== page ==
- At the start of online teaching, I was overwhelmed by the intensity of the 30-minute class online. It was very demanding. However, giving students a task and putting them in breakout rooms to work on something for a timed period allowed me space to breathe and also to think about how the remainder of the class would progress once we were back together as a group. I made sure to drop in on each breakout group at least once to make sure that they were on task – they always were and I think they enjoyed the break from me as much as I did from them! I always chose the random allocation function for the breakout room, as that way, students who might not ordinarily work together in class, got the chance to do so.
Google Classroom worked well, especially since not all students were able to attend live online classes or simply found them overwhelming. Here are some things I would recommend:
- It is important to give clear, concise instructions. Don’t write essays.
- I got into the habit of writing a quick summary of what we had covered in class that day plus noting any work I had assigned for homework.
- Following feedback from my classes, I tried to put up a scheme of work for the week, including any homework exercises, on a Monday morning. That way, if anyone missed a class, the work was there for them. It also had the advantage of keeping me on top of everything and it is a written record of what we covered, including any notes posted, for when the new school year starts.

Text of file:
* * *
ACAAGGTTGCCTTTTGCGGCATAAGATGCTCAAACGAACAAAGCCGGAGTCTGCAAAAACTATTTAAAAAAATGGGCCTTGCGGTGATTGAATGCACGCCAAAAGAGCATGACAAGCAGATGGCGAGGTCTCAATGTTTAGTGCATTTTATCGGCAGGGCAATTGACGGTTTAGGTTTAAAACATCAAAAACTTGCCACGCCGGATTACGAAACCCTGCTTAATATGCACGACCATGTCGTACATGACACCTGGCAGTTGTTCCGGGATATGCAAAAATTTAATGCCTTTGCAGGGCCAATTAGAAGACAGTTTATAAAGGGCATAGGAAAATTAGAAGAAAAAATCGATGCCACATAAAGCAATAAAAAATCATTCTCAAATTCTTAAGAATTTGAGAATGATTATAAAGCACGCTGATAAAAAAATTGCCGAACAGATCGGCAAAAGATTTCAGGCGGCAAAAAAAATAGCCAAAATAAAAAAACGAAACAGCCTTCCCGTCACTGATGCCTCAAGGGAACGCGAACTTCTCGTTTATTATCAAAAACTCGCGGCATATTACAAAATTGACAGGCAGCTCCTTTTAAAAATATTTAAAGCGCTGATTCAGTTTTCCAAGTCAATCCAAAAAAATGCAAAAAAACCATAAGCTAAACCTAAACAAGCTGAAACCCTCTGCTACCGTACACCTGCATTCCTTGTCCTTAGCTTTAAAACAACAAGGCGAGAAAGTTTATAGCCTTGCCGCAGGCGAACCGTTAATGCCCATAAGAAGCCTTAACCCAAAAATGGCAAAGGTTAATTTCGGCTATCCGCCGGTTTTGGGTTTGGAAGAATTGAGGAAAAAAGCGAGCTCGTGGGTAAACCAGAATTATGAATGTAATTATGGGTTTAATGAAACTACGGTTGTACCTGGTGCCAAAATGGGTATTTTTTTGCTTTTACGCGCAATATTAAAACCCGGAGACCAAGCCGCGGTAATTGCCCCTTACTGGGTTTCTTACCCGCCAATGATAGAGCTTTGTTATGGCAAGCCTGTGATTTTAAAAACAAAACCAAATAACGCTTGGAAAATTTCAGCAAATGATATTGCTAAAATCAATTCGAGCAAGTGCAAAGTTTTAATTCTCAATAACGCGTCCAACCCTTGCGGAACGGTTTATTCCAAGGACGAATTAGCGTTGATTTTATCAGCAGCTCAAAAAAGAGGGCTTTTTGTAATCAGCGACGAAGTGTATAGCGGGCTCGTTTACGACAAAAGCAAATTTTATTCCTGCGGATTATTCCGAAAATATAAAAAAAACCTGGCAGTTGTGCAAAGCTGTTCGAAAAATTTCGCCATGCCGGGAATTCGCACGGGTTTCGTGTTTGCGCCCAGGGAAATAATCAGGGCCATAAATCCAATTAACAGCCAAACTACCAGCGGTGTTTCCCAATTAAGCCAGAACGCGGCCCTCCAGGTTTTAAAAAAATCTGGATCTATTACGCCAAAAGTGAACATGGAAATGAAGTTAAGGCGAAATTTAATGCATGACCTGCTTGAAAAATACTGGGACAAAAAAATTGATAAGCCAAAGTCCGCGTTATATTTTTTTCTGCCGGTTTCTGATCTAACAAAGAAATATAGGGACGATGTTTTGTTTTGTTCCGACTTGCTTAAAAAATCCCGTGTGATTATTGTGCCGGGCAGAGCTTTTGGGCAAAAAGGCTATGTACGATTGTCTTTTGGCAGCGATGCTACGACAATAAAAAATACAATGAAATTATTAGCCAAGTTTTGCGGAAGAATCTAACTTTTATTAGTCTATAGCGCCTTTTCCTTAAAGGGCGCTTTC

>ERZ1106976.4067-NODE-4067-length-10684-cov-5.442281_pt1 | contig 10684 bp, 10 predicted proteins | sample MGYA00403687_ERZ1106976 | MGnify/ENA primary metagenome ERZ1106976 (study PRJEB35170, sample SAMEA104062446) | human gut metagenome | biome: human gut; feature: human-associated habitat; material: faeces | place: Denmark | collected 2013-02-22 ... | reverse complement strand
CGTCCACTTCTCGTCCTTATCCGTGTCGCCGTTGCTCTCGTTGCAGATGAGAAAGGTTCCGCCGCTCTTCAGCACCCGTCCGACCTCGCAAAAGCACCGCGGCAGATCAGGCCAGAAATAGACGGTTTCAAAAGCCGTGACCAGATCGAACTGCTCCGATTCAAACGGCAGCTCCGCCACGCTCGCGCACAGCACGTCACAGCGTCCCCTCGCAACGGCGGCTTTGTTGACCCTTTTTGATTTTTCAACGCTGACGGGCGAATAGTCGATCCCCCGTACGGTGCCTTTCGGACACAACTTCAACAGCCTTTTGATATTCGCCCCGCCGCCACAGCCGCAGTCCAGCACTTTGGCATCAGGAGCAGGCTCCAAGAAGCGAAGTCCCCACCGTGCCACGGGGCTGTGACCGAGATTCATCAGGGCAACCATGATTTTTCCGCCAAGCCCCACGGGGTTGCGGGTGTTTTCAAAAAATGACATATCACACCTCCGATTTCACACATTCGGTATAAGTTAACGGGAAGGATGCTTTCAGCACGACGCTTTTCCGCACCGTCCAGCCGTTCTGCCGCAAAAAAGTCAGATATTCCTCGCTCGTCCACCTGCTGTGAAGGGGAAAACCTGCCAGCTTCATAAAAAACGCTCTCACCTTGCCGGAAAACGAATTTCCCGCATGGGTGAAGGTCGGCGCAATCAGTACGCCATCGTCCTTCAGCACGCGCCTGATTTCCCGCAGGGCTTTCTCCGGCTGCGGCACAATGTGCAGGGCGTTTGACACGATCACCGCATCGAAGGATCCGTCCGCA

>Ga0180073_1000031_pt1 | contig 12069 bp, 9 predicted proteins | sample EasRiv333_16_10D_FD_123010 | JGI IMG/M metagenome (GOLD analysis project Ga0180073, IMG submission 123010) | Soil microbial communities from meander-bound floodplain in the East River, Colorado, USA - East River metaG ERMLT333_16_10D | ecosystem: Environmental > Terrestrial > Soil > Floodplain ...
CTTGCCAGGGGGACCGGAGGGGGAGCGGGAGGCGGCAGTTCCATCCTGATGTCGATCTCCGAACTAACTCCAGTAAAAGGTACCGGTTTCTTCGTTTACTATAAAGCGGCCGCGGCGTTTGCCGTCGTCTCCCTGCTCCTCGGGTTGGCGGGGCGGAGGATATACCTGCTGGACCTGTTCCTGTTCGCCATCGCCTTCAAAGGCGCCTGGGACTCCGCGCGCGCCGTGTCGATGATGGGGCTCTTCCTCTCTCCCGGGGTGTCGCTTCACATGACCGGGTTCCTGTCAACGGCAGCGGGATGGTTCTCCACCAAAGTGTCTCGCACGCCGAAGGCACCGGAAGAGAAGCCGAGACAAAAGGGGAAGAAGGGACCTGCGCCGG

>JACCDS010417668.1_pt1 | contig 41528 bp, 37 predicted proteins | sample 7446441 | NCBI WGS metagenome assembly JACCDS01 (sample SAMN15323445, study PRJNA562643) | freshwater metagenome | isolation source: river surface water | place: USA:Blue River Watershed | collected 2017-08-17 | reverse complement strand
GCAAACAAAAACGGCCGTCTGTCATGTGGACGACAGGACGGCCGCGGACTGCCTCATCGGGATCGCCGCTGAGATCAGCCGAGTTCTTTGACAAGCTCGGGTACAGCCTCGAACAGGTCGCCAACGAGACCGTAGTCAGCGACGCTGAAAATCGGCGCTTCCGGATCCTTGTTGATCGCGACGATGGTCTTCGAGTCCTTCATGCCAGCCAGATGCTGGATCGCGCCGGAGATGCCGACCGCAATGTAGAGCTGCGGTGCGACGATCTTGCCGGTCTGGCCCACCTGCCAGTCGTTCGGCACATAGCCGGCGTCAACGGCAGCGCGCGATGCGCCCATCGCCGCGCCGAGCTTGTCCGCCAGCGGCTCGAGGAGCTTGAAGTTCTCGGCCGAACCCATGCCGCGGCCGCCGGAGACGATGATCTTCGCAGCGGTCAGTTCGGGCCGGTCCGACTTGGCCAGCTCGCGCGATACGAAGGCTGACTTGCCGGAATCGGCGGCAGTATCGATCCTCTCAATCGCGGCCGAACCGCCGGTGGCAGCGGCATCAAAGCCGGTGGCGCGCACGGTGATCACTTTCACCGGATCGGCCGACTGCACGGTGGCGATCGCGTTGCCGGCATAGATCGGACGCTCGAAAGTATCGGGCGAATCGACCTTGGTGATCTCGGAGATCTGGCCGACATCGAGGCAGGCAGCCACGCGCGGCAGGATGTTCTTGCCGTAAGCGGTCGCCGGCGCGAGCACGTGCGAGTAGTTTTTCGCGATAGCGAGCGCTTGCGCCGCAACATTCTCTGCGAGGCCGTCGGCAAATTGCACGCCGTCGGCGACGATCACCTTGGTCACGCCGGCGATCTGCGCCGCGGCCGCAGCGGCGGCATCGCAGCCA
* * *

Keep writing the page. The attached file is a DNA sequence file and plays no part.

- In the beginning, I was frustrated when students were uploading handwritten work and I was trying to encourage them to type it. Then you realise just how much longer an assignment takes when you are doing it online. Very few of them are graduates of the Mavis Beacon School of Typing and so found that typing assignments made the whole process even longer. You can annotate a photograph of a handwritten page easily in Google Classroom so don’t sweat the small stuff.